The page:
The Health Insurance Portability and Accountability Act (HIPAA) is the foundation for data protection requirements for human subject’s research that creates, obtains, uses, or discloses health data. This protection primarily focuses on individual identifiable health information, or information in any form that relates to an individual’s past, present or future medical health condition or payments relating to healthcare services. When it comes to enforcement of these procedures, one may rely on an IRB to assess the compliance to the regulations. Additionally, research subjects are encouraged to seek the organization’s authorities or federal/state agencies to file complaints or inquire about the protection efforts.
According to HIPAA, research is defined as a systematic investigation that includes development, testing, and evaluation of data to contribute to generalizable knowledge. It is important to note that some investigative activities that include patient data are excluded from this definition or research. For example, investigations intended to be used for quality assessment or improvement of guidelines and protocols are not included in this definition or research. In this case, different HIPAA rules would apply.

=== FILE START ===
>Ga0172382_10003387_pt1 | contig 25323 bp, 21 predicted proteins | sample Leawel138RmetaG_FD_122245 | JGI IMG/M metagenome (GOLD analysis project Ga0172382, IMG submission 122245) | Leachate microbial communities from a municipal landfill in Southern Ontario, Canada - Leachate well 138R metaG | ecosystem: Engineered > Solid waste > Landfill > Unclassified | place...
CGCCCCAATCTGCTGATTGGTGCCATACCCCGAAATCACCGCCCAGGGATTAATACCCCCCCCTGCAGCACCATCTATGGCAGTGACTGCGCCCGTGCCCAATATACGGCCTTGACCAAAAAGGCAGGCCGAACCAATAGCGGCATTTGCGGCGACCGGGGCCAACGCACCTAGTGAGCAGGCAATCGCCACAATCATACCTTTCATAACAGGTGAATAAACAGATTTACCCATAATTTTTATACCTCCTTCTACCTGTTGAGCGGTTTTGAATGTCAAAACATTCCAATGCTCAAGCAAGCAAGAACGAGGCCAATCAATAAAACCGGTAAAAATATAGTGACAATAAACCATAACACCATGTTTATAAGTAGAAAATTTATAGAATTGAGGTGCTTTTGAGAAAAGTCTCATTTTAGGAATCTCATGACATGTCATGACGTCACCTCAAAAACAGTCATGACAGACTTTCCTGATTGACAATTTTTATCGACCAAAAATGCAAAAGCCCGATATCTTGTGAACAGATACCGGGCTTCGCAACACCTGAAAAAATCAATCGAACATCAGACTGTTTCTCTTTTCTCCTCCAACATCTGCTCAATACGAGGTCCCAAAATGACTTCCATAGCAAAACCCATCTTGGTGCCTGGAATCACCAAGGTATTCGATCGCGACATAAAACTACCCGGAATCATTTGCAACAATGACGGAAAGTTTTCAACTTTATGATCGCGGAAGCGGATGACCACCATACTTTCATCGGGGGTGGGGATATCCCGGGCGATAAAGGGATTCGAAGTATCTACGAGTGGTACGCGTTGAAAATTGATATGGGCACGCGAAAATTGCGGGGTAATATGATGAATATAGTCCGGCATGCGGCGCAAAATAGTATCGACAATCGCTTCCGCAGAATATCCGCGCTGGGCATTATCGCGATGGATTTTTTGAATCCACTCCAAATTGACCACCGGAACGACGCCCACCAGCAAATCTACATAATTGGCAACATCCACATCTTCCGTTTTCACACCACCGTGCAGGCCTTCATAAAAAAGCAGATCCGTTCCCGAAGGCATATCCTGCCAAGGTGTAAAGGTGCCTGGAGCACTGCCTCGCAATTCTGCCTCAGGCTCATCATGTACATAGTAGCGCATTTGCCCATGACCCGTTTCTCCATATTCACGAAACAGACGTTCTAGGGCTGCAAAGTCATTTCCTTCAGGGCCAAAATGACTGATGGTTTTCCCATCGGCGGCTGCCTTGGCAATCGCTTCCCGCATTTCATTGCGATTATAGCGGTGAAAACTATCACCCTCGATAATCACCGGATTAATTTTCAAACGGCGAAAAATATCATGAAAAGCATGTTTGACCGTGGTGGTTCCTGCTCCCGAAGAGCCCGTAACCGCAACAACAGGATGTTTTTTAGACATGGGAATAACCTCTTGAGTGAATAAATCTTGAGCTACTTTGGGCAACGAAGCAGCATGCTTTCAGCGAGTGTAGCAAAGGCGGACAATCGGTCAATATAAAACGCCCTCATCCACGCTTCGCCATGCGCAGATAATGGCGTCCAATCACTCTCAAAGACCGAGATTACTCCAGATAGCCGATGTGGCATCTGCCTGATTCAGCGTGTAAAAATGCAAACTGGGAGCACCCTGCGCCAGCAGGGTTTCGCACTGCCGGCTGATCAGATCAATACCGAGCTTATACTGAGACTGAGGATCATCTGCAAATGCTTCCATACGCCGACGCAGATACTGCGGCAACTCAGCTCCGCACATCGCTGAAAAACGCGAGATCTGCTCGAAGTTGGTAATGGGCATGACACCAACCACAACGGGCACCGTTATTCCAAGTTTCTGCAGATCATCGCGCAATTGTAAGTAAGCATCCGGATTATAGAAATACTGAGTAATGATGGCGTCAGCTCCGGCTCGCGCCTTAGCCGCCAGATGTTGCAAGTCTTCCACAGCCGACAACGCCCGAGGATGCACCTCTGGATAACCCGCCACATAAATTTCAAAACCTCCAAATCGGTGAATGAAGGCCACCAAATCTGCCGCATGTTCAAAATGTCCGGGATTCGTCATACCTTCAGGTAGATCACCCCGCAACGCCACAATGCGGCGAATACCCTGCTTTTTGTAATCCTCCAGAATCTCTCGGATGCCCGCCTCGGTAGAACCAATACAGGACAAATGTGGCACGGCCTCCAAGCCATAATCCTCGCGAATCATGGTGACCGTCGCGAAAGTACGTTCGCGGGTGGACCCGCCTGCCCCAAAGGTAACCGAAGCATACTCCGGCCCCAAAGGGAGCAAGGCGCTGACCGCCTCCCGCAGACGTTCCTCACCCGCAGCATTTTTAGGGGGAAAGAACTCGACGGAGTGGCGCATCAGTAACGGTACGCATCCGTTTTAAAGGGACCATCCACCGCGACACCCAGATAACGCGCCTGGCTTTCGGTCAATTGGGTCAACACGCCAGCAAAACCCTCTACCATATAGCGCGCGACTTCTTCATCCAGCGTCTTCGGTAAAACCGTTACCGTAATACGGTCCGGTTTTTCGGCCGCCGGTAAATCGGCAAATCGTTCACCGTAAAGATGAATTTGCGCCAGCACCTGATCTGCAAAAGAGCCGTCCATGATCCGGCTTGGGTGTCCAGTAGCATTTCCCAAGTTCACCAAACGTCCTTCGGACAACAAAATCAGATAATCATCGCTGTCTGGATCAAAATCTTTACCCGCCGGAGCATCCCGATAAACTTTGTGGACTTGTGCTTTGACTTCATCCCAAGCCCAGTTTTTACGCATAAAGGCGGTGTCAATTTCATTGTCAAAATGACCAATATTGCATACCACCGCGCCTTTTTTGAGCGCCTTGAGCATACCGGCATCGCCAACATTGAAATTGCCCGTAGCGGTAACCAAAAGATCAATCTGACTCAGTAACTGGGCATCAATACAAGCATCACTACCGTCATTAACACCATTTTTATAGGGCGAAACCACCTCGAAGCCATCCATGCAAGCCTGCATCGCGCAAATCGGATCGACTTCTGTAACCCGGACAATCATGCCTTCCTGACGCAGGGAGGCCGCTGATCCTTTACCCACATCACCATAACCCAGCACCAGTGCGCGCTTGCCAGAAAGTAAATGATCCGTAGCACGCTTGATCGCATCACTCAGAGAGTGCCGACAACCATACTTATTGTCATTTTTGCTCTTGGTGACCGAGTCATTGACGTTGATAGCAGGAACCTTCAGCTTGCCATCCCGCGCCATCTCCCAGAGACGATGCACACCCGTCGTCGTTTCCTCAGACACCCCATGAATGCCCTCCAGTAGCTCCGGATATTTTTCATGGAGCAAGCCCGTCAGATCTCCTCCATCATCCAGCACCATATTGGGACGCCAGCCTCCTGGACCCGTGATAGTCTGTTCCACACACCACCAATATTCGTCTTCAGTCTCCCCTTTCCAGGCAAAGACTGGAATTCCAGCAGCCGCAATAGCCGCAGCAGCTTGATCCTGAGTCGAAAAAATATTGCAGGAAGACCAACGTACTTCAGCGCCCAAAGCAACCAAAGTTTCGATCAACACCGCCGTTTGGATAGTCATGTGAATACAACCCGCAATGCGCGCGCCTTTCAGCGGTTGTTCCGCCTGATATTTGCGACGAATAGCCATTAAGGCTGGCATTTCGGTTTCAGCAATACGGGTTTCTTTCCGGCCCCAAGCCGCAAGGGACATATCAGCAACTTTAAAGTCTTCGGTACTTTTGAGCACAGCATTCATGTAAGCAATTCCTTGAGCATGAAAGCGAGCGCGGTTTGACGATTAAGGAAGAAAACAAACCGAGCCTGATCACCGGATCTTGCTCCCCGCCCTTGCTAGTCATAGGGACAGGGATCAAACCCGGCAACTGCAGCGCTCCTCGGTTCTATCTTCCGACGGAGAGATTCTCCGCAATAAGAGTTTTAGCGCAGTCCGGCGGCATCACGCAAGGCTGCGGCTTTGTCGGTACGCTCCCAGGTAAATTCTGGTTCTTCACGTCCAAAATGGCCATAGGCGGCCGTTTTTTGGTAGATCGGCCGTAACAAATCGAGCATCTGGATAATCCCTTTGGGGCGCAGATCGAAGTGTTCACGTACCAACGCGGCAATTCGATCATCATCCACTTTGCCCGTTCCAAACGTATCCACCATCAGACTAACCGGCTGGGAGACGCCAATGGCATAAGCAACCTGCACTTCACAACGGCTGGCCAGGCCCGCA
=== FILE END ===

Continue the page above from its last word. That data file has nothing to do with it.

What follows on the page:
If the dataset falls within the definition of research, HIPAA requires explicit authorization (consent) from the subject for the use of the data. Just like all consent, however, it can be revoked by the subject at any time, and withdrawal of consent must be provided in writing. In some cases, HIPAA does allow for research related access to data without consent. This can happen when the research involves a minimal risk, is involved solely for research activities, if only information from deceased individuals is used, or if the research has been grandfathered in from before legal permissions were in place. Additionally, if data is fully de-identified, meaning that all direct identifiers relating to the data are removed, a researcher does not need consent from individual data subjects.
In addition to the rule of privacy for individual health information, researchers are also tasked to keep individual health information secure. This is called the security rule, and it requires researchers to disclose the appropriate security protections that exist to maintain the safety of the data to each subject.
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